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          • #50
            Originally posted by Dan Dubeau View Post
            ... You'd want to run kerosene for bar oil though lol.
            Good idea, then you will have the bar oil left over for your lathe... win-win


            Edit to add: now I can't quit thinking about a carbide tipped chainsaw going thru aluminum

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            • #51
              Never having done this myself....for those that are suggesting a circular saw, how would you set the blade relative to the workpiece? Maximum blade protrusion, or shallow protrusion (just breakting through) ? I'm assuming using a TCG (alloy utting grind) blade.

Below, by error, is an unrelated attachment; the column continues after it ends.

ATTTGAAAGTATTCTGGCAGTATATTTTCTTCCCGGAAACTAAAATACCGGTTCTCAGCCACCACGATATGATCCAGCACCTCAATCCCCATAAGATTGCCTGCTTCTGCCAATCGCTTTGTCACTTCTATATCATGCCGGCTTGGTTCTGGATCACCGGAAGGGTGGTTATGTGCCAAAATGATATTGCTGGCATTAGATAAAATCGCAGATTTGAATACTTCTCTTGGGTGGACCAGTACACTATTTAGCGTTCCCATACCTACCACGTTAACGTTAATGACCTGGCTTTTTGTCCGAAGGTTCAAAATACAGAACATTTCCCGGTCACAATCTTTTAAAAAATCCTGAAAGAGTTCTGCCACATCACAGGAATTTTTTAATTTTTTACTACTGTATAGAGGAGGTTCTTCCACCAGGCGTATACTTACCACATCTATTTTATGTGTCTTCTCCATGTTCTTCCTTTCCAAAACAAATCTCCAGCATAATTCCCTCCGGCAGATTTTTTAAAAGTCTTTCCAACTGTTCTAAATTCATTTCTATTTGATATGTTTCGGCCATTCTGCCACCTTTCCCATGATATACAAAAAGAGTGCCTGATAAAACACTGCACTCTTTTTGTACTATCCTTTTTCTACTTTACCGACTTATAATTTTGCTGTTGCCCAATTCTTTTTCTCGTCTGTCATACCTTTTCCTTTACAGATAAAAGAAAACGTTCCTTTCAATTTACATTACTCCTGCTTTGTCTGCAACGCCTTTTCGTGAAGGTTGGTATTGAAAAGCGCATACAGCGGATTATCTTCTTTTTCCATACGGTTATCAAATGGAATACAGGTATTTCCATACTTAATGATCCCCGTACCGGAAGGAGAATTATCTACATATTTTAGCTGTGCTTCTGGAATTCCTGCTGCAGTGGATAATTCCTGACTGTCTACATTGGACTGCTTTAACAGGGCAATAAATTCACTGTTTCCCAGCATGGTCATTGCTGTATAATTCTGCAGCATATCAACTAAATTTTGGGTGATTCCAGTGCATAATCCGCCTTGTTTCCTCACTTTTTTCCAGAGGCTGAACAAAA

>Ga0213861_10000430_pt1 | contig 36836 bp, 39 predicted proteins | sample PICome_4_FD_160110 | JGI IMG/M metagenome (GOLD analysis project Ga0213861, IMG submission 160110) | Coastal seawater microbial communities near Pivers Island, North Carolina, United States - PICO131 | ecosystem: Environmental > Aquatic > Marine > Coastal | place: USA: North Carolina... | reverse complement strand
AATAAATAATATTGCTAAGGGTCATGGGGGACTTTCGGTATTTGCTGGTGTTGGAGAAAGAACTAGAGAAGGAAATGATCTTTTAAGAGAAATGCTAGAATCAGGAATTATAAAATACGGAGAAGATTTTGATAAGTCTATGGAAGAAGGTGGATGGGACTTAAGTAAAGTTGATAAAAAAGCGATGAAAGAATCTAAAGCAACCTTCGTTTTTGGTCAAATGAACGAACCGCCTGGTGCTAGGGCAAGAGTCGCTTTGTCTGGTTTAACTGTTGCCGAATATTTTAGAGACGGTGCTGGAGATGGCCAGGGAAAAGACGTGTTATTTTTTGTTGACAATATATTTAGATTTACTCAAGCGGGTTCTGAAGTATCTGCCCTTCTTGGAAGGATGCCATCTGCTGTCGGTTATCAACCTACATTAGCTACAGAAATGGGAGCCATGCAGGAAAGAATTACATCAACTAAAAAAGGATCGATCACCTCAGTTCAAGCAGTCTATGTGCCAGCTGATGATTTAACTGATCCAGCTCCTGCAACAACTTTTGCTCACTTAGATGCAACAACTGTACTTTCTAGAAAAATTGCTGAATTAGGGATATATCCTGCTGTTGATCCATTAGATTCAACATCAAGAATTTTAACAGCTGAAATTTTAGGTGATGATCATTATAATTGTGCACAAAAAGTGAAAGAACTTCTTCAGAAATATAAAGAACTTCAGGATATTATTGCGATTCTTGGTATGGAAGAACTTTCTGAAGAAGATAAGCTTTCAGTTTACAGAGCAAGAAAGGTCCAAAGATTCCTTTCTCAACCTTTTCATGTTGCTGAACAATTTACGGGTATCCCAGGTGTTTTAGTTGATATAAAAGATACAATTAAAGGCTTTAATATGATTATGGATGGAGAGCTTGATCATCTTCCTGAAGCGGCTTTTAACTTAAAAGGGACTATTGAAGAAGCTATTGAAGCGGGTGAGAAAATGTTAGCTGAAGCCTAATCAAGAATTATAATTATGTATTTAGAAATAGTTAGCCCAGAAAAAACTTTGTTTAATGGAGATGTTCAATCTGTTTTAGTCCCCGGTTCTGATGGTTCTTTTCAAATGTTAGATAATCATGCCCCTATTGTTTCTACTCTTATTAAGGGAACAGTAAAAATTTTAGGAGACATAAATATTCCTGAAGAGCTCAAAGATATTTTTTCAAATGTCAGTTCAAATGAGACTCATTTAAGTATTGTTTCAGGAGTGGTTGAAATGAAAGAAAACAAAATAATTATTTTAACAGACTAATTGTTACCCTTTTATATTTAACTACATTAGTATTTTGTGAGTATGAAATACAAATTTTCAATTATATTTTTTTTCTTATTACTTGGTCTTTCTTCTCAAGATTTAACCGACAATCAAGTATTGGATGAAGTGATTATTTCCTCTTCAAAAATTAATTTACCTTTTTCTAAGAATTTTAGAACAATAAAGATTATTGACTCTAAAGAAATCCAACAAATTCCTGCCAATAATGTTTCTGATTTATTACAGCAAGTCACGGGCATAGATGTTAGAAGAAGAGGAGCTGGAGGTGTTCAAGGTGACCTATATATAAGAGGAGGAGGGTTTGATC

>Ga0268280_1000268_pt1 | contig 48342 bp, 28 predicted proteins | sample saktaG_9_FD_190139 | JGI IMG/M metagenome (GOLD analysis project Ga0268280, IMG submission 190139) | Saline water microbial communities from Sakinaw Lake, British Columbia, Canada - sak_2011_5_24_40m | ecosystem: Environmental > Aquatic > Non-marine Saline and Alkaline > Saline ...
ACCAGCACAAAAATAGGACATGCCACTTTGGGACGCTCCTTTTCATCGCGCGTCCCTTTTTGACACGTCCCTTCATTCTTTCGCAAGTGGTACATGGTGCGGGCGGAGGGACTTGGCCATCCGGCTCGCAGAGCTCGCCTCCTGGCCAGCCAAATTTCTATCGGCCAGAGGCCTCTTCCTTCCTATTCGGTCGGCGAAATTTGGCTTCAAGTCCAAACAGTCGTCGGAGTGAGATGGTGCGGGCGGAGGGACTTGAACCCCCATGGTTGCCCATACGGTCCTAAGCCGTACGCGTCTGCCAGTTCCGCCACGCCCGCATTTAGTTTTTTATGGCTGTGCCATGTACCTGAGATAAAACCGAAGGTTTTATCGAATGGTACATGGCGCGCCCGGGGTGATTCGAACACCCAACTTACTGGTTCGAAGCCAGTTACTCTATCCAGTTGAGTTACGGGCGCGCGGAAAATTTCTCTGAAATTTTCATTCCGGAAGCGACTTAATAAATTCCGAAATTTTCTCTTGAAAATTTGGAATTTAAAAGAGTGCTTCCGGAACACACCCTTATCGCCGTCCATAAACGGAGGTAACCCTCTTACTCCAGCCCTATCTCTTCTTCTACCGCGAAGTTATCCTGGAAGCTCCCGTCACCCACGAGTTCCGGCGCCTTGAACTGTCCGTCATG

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              • #52
                Chainsaw? LOL!
                I didn't see where anyone mentioned tooth form. Most woodworking sawblades are ATB (alternate tooth bevel) with very sharp points. While this form will easily cut aluminum I have found that the triple chip form used in ripping cuts does a smoother quieter cut. Yes, metal cutting blades have less rake, but n this case of very thick material, a positive rake has the advantage of pulling the chip away from the deep cut instead of pushing it into the material. Positive rake on thin material can be problematic if not very firmly held and fed very slowly.

                Given the time this has been up, it's likely academic anyway. So how did you do it?